Monday, April 4, 2011

The Case of the Mysterious Wine Merchant

If there is one thing that is more fascinating to me than the architecture of Chicago, it is the story that lies behind each building. Every structure, no matter how grand or mean, was designed, built and inhabited by real people, each of whom has a life story that fades over time.

We can’t know the whole story, of course, but occasionally we get small glimpses that humanize the ghosts of the past and make them come alive again.

629 W. Fullerton (JWB, 2010)
Take one small example – the Ernest Ammon house at 629 West Fullerton Avenue, an attractive Queen Anne residence of limestone and red granite, finished in 1889.  The AIA Guide to Chicago considers it important enough to list although there is no description of the property, just the architect, address, Mr. Ammon’s name and the date the home was completed, 1889.

The architectural firm of Fromann and Jebsen designed 629 West Fullerton.  Emil Henry Fromann, who lived to be 90-years-old and died in 1950, was the son of a German immigrant, architect George N. Fromann.  The elder Fromann moved to Chicago from Peoria in 1871, drawn by the massive reconstruction that followed the Chicago fire of that year. Little is known about Ernst Jebsen, the other partner in the firm. []

Schuba's at Belmont & Southport
(Photo courtesy of Forgotten

We don’t hear much at all these days about Fromann and Jebsen, but it must have been a firm that was busy and well-off.  From 1877 to 1906 the firm designed 27 buildings for Edward Uihlein and the Schlitz Brewing Company, many of these buildings “tied houses,” taverns that carried the Schlitz name and sold the company’s beer.  Schuba’s at the corner of Belmont and Southport, finished in 1903, is one such Fromann and Jebsen tied house.

The firm took on a variety of other commissions throughout the city.  And the designs were wildly diverse, ranging from Tudor to Gothic Revival and Empire styles to the Arts and Crafts and Prairie styles of the early 20th century.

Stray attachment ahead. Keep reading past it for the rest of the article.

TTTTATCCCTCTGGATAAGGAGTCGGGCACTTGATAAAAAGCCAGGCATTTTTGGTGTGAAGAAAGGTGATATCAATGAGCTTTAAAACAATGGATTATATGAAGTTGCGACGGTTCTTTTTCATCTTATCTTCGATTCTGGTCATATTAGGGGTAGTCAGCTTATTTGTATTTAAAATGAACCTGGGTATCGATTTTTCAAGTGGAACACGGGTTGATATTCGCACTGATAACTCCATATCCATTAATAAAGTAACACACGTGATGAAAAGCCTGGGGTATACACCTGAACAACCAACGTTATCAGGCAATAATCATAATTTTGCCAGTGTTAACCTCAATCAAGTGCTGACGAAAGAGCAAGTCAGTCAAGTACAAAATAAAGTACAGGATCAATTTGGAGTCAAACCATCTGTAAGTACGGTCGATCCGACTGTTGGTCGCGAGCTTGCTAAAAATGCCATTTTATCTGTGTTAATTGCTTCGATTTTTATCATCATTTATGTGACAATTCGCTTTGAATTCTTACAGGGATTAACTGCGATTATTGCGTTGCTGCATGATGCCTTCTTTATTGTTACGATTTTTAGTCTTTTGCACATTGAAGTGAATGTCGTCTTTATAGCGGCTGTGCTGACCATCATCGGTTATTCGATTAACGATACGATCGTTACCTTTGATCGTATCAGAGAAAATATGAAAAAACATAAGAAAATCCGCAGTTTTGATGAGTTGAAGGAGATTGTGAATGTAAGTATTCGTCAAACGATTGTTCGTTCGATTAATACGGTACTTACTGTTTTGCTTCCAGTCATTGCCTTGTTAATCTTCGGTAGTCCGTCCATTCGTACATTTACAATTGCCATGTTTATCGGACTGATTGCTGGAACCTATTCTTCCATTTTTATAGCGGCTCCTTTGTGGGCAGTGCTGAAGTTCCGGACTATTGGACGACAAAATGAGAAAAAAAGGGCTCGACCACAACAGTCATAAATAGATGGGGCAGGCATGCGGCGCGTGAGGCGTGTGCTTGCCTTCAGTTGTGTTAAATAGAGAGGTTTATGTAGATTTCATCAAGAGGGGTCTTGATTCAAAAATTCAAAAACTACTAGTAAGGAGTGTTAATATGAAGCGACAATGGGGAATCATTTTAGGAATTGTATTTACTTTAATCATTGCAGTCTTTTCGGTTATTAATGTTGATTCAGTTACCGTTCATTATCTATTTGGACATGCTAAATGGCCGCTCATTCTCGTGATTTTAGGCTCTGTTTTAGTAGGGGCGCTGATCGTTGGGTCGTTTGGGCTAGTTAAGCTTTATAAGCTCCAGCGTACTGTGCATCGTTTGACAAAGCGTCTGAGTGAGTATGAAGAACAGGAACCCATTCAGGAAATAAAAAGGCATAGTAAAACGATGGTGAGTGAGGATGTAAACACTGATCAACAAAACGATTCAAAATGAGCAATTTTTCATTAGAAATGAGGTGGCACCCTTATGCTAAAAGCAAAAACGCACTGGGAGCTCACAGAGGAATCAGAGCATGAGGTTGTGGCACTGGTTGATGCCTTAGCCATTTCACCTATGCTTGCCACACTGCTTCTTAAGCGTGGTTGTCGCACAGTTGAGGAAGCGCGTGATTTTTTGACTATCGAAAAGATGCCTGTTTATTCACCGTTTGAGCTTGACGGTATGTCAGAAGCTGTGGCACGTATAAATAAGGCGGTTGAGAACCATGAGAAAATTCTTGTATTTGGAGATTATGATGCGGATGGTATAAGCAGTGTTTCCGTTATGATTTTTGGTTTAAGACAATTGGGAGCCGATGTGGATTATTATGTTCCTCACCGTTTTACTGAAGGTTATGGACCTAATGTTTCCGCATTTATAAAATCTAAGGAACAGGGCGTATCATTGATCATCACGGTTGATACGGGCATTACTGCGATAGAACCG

Humboldt Park Receptory and Stables
(Photo Courtesy of
Without a doubt the most lasting and conspicuous commission of Fromann and Jebsen was the 1895 Humboldt Park Receptory and Stables.  The structure, which originally housed stables, a reception area and a comfort station, is a feast for aesthetic eyeballs, a riotous combination of turrets and gables complete with a wagon wheel and horse’s head at the peak of the half-timbered reception wing’s roofline.

Fromann and Jebsen . . . one aspect of the story of 629 West Fullerton. 

But you keep looking . . . the AIA Guide to Chicago lists the original owner – this Ernest Ammon guy, obviously a gentleman well off enough to hire an architect of some repute to design a home for him out in Lakeview Township. (Chicago annexed the township in 1889, the same year that the home was completed . . . so the lot must have been purchased before the annexation when Lakeview was a sleepy town out in the country).

JWB, 2010
Unlike many Chicago residents of the late nineteenth century, Ernest hasn’t left a whole lot of information for us over a century later. 

And then, unexpectedly, way back in the Google pages, a reference – a case that came before the Supreme Court of the United States in April of 1892.  It seems that our Mr. Ammon had sued one Aut Miller, “a citizen and resident of Wisconsin,” seeking $5,287 for “1,125 gallons of sherry wine and 1,100 gallons of port wine” that Mr. Miller had entered into a contract to purchase and for which Miller had not rendered payment.

The lower courts found in favor of Ammon and awarded him the money.  But Mr. Miller balked and the Supreme Court ended up with the sherry and port dumped in its docket.

It seems that our guy Ammon had neglected to purchase a license, required under Chicago law, the law stating, “No person, firm, or corporation shall sell or offer for sale any spirituous or vinous liquors in quantities of one gallon or more at a time, within the city of Chicago, without having first obtained a license therefor from the city of Chicago.” [United States Supreme Court Reports, Volume 36]

JWB, 2010
So Mr. Ammon had skipped the 250 bucks for the license and . . . wouldn’t you know it, a contract that is entered into in violation of the law cannot be enforced.  So Ammon was out the $5,287, not to mention close to 2,500 gallons of wine.

Wisconsin wins again.

It is stories like these that make the walk through architectural history so fascinating. 

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